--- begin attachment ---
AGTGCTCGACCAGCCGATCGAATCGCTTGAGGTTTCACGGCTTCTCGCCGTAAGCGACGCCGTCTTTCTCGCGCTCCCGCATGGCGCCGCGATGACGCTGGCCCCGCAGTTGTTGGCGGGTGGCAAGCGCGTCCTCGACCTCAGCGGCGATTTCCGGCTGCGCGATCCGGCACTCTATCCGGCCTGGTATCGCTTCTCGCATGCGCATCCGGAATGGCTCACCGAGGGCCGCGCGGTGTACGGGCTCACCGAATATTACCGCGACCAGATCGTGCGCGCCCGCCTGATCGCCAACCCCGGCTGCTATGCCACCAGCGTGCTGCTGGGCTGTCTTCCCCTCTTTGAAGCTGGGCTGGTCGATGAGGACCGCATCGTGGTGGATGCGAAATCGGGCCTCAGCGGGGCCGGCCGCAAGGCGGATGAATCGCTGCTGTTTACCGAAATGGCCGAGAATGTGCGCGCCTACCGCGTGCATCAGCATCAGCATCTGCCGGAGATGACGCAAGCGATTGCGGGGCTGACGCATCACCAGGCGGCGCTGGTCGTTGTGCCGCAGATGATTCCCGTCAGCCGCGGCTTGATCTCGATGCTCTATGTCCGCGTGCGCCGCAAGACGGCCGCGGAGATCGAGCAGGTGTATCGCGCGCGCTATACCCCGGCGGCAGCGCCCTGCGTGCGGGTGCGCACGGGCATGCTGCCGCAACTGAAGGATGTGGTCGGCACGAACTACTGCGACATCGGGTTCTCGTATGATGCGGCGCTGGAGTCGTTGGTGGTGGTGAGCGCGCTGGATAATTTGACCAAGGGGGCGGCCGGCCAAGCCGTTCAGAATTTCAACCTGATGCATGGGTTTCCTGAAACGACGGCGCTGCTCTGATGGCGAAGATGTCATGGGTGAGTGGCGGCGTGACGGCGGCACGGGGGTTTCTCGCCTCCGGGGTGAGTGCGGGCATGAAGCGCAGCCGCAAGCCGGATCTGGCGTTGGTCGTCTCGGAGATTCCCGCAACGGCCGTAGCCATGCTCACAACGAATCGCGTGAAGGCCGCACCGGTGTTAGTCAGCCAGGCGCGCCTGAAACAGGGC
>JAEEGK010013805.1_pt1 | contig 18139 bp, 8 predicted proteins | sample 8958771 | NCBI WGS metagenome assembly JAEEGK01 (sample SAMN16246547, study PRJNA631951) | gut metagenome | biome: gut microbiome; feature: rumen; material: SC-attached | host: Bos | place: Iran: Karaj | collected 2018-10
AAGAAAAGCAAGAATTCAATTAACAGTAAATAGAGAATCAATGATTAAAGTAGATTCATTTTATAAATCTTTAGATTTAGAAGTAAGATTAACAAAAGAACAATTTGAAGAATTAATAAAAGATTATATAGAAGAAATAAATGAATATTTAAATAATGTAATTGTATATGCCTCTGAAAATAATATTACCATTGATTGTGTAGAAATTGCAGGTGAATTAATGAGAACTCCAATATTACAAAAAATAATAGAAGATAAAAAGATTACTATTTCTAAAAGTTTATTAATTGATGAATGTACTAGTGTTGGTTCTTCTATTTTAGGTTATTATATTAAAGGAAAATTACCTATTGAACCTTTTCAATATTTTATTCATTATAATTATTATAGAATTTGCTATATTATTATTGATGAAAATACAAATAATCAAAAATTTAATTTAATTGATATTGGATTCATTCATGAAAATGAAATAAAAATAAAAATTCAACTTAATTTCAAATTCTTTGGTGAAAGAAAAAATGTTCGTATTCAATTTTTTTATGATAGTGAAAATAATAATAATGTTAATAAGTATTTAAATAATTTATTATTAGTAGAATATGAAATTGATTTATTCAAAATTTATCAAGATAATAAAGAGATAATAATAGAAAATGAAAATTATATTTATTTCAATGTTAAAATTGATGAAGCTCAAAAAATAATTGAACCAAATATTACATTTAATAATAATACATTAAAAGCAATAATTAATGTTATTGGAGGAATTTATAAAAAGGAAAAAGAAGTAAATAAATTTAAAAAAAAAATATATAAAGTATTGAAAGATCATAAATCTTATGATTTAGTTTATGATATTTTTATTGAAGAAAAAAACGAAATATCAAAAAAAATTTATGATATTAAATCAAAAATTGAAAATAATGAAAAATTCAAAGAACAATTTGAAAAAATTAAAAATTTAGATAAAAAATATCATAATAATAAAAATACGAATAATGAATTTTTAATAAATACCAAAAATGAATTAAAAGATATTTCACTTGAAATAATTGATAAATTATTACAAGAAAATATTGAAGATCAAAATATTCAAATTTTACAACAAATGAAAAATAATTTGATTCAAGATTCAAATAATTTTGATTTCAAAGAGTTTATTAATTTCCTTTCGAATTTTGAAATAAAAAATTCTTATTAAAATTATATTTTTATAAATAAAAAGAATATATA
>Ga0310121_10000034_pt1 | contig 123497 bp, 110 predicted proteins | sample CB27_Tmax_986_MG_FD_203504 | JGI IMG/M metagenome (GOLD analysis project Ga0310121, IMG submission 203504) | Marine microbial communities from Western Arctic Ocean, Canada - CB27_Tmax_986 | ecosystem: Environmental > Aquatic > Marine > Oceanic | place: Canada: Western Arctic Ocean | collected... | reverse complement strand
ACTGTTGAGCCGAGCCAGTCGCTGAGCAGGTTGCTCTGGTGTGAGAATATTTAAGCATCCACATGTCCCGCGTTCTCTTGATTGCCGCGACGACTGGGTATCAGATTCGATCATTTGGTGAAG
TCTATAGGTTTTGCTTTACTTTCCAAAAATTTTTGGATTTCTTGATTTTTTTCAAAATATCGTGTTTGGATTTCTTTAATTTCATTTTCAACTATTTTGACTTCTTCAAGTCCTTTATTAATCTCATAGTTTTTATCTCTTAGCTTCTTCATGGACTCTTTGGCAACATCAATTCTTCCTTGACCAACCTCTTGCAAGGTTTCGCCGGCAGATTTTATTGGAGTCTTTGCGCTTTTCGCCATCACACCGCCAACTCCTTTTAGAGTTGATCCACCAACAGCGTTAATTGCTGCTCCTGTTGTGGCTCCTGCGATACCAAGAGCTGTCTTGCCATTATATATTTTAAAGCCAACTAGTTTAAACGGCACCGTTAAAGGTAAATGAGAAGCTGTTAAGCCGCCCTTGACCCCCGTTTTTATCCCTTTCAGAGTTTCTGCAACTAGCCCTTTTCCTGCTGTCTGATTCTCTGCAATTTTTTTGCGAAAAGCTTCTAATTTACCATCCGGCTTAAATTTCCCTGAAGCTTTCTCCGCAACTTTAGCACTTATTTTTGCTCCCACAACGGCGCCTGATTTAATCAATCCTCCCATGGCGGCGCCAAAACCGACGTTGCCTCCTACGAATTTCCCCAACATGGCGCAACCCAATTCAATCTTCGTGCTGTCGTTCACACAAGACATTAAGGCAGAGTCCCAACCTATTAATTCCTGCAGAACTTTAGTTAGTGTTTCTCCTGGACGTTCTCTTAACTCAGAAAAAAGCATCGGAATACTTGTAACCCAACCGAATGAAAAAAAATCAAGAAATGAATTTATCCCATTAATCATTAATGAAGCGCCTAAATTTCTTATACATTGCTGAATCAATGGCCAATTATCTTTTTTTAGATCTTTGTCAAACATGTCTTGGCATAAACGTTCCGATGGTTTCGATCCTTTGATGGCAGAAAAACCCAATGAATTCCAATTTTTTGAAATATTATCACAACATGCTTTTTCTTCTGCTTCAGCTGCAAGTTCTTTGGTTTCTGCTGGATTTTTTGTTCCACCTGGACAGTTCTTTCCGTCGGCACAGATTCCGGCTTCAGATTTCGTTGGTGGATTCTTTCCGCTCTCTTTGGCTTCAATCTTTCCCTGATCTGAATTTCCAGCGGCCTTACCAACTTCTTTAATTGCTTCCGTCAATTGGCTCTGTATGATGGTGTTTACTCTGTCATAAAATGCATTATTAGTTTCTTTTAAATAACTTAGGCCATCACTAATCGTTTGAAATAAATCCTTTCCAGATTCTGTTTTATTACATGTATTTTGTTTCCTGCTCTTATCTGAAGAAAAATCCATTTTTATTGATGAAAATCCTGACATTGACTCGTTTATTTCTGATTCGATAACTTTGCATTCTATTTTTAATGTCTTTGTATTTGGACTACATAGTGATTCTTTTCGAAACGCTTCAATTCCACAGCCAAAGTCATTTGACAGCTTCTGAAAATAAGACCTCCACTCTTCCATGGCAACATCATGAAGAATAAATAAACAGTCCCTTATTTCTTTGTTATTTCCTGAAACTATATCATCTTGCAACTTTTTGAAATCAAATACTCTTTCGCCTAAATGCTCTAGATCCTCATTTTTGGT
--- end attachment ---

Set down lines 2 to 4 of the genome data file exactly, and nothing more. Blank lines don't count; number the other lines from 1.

>JAEEGK010013805.1_pt1 | contig 18139 bp, 8 predicted proteins | sample 8958771 | NCBI WGS metagenome assembly JAEEGK01 (sample SAMN16246547, study PRJNA631951) | gut metagenome | biome: gut microbiome; feature: rumen; material: SC-attached | host: Bos | place: Iran: Karaj | collected 2018-10
AAGAAAAGCAAGAATTCAATTAACAGTAAATAGAGAATCAATGATTAAAGTAGATTCATTTTATAAATCTTTAGATTTAGAAGTAAGATTAACAAAAGAACAATTTGAAGAATTAATAAAAGATTATATAGAAGAAATAAATGAATATTTAAATAATGTAATTGTATATGCCTCTGAAAATAATATTACCATTGATTGTGTAGAAATTGCAGGTGAATTAATGAGAACTCCAATATTACAAAAAATAATAGAAGATAAAAAGATTACTATTTCTAAAAGTTTATTAATTGATGAATGTACTAGTGTTGGTTCTTCTATTTTAGGTTATTATATTAAAGGAAAATTACCTATTGAACCTTTTCAATATTTTATTCATTATAATTATTATAGAATTTGCTATATTATTATTGATGAAAATACAAATAATCAAAAATTTAATTTAATTGATATTGGATTCATTCATGAAAATGAAATAAAAATAAAAATTCAACTTAATTTCAAATTCTTTGGTGAAAGAAAAAATGTTCGTATTCAATTTTTTTATGATAGTGAAAATAATAATAATGTTAATAAGTATTTAAATAATTTATTATTAGTAGAATATGAAATTGATTTATTCAAAATTTATCAAGATAATAAAGAGATAATAATAGAAAATGAAAATTATATTTATTTCAATGTTAAAATTGATGAAGCTCAAAAAATAATTGAACCAAATATTACATTTAATAATAATACATTAAAAGCAATAATTAATGTTATTGGAGGAATTTATAAAAAGGAAAAAGAAGTAAATAAATTTAAAAAAAAAATATATAAAGTATTGAAAGATCATAAATCTTATGATTTAGTTTATGATATTTTTATTGAAGAAAAAAACGAAATATCAAAAAAAATTTATGATATTAAATCAAAAATTGAAAATAATGAAAAATTCAAAGAACAATTTGAAAAAATTAAAAATTTAGATAAAAAATATCATAATAATAAAAATACGAATAATGAATTTTTAATAAATACCAAAAATGAATTAAAAGATATTTCACTTGAAATAATTGATAAATTATTACAAGAAAATATTGAAGATCAAAATATTCAAATTTTACAACAAATGAAAAATAATTTGATTCAAGATTCAAATAATTTTGATTTCAAAGAGTTTATTAATTTCCTTTCGAATTTTGAAATAAAAAATTCTTATTAAAATTATATTTTTATAAATAAAAAGAATATATA
>Ga0310121_10000034_pt1 | contig 123497 bp, 110 predicted proteins | sample CB27_Tmax_986_MG_FD_203504 | JGI IMG/M metagenome (GOLD analysis project Ga0310121, IMG submission 203504) | Marine microbial communities from Western Arctic Ocean, Canada - CB27_Tmax_986 | ecosystem: Environmental > Aquatic > Marine > Oceanic | place: Canada: Western Arctic Ocean | collected... | reverse complement strand